A bad fall caused Karen Strum, a 37 year-old Internet Marketer, to develop osteoarthritis in her spine. After reading that Tai Chi could help ease her pain, she decided to try it out and it didn’t take long to get her hooked.
“With Tai Chi, I am able to relax, even though it is stretching and strengthening my muscles,” said Strum, a Tampa Bay resident who began Tai Chi three years ago. “Many of my older classmates consider this their primary form of exercise.”
Like Strum, other Tai Chi students in her class have arthritis as well and take Tai Chi due to the positive effect of Tai Chi on arthritis. There are a number of studies that show the positive benefits.
Researchers from Tufts University School of Medicine have determined that patients over 65 years of age with knee osteoarthritis (OA) who engage in regular Tai Chi exercise improve physical function and experience less pain. For this study, Chenchen Wang, M.D., M.Sc., and colleagues recruited 40 patients from the greater Boston area with confirmed knee osteoarthritis who were in otherwise good health. Patients were randomly selected and 20 were asked to participate in 60-minute Yang style Tai Chi sessions twice weekly for 12 weeks. Each session included: a 10-minute self-massage and a review of Tai Chi principles; 30 minutes of Tai Chi movement; 10 minutes of breathing technique; and 10 minutes of relaxation. The remaining 20 participants assigned to the control group attended two 60-minute class sessions per week for 12 weeks. Each control session included 40 minutes of instruction covering osteoarthritis as a disease, diet and nutrition, therapies to treat osteoarthritis, or physical and mental health education. The final 20 minutes consisted of stretching exercises involving the upper body, trunk, and lower body. At the end of the 12-week period, patients practicing Tai Chi exhibited a significant decrease in knee pain compared with those in the control group.
Another study examined the effectiveness of Tai Chi in decreasing pain and disability and improving physical function and quality of life in people with chronic musculoskeletal pain. The study is published in the June issue of Arthritis Care & Research. Led by Amanda Hall of The George Institute in Sydney, Australia, researchers conducted a systematic review and meta-analysis. They analyzed seven eligible randomized controlled trials that used Tai Chi as the main intervention for patients with musculoskeletal pain. The results demonstrate that Tai Chi improves pain and disability in patients suffering arthritis. The authors state, “The fact that Tai Chi is inexpensive, convenient, and enjoyable and conveys other psychological and social benefits supports the use this type of intervention for pain conditions such as arthritis.”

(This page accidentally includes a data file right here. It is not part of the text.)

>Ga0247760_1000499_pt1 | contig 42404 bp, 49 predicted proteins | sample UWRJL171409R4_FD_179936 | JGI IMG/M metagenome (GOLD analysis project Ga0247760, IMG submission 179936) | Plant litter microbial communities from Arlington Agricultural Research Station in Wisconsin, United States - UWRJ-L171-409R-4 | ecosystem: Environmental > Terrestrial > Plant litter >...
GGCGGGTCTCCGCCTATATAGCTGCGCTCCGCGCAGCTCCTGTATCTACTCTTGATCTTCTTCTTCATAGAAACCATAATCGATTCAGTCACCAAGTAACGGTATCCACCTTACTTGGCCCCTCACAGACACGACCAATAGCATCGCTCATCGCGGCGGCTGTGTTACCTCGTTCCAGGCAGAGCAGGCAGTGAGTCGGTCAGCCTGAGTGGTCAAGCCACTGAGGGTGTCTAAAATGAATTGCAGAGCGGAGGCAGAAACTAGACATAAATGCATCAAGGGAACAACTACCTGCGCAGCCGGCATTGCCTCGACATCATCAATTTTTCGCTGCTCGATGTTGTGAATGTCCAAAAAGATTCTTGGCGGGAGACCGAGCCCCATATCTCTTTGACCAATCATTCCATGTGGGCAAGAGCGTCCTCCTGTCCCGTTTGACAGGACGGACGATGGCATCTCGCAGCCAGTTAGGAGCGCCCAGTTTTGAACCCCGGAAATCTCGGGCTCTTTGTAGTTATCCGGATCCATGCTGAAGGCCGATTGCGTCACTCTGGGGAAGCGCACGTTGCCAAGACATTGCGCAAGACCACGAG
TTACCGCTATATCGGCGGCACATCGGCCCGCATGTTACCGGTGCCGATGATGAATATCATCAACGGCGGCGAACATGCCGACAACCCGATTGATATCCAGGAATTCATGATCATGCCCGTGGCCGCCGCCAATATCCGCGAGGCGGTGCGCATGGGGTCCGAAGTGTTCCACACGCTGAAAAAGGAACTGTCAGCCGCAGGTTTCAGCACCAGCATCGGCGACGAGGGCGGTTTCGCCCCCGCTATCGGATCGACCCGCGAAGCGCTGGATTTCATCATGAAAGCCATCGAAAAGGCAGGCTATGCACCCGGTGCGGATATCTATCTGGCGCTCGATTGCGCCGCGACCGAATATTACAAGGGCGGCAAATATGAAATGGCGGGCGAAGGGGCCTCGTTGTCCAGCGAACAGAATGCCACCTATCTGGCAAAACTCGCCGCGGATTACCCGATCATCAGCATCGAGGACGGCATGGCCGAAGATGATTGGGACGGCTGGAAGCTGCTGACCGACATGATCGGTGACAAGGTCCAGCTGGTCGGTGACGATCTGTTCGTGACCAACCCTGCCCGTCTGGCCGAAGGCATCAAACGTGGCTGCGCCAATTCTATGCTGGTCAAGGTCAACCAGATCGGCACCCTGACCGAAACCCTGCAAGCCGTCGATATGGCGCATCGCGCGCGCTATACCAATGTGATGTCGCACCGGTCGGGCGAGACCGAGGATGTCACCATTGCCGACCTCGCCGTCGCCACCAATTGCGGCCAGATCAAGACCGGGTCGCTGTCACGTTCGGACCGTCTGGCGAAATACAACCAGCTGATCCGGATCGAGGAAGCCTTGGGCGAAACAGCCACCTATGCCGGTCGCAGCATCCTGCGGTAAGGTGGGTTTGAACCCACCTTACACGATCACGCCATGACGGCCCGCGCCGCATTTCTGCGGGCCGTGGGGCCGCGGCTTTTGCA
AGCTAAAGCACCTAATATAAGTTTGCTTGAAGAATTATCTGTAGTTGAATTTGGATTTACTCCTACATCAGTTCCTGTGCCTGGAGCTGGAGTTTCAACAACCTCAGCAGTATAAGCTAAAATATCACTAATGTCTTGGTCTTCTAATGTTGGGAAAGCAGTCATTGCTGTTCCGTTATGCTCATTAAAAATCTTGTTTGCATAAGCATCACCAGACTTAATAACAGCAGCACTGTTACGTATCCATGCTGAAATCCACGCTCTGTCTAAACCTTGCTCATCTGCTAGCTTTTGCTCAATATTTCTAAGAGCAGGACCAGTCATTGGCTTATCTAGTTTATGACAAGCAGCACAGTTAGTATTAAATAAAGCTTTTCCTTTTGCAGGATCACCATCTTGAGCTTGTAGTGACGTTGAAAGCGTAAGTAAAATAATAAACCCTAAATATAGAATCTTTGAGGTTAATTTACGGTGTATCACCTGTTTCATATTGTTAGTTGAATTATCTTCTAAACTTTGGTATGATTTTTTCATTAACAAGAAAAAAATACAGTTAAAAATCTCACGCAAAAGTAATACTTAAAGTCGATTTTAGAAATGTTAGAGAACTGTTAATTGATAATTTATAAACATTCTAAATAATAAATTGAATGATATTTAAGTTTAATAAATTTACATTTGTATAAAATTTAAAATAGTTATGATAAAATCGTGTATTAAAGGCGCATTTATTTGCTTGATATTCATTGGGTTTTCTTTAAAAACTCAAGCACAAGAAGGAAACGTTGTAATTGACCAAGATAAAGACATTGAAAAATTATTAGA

Finally, at the end of an eight week study conducted by the Arthritis Foundation’s Tai Chi program, the individuals who had practiced Tai Chi showed moderate improvements in pain, fatigue and stiffness. They also had an increased sense of well-being, as measured by the psychosocial variables, and they had improved reach or balance, Leigh Callahan, PhD said.
Strum practices Tai Chi at the YMCA in Clearwater, Florida. Many YMCAs teach Tai Chi. Their beginner class concentrates on the 24 Form which includes postures like Part the Wild Horse’s Mane, White Crane Spreads It’s Wings, and Needle at Sea Bottom. 24 Form can be seen in the video at the top of this blog. The form was the result of an effort by the Chinese Sports Committee, which, in 1956, brought together four Tai Chi teachers – Chu Guiting, Cai Longyun, Fu Zhongwen, and Zhang Yu – to create a simplified form of Tai Chi as exercise for the masses. The creators truncated the traditional family style Tai Chi forms to 24 postures; taking between four and five minutes to perform and to give the beginner an introduction to the essential elements of Tai Chi, yet retain the traditional flavor of traditional longer hand forms (in general, 88-108 postures). Henceforth, this form was avidly promoted by the People’s Republic of China for general exercise. Due to this official promotion, the 24 Form is most likely the Tai Chi form with the most practitioners in China and the world over (though no surveys have been performed). The YMCA in Clearwater also teaches forms that include fans, swords and staffs. They also celebrate World Tai Chi Day yearly on Clearwater Beach as seen in the photo.
We recommend adding Tai Chi as part of your exercise routine. Have you looked at our Exercise Page yet? We have several videos of common exercises targeted to help your osteoarthritis.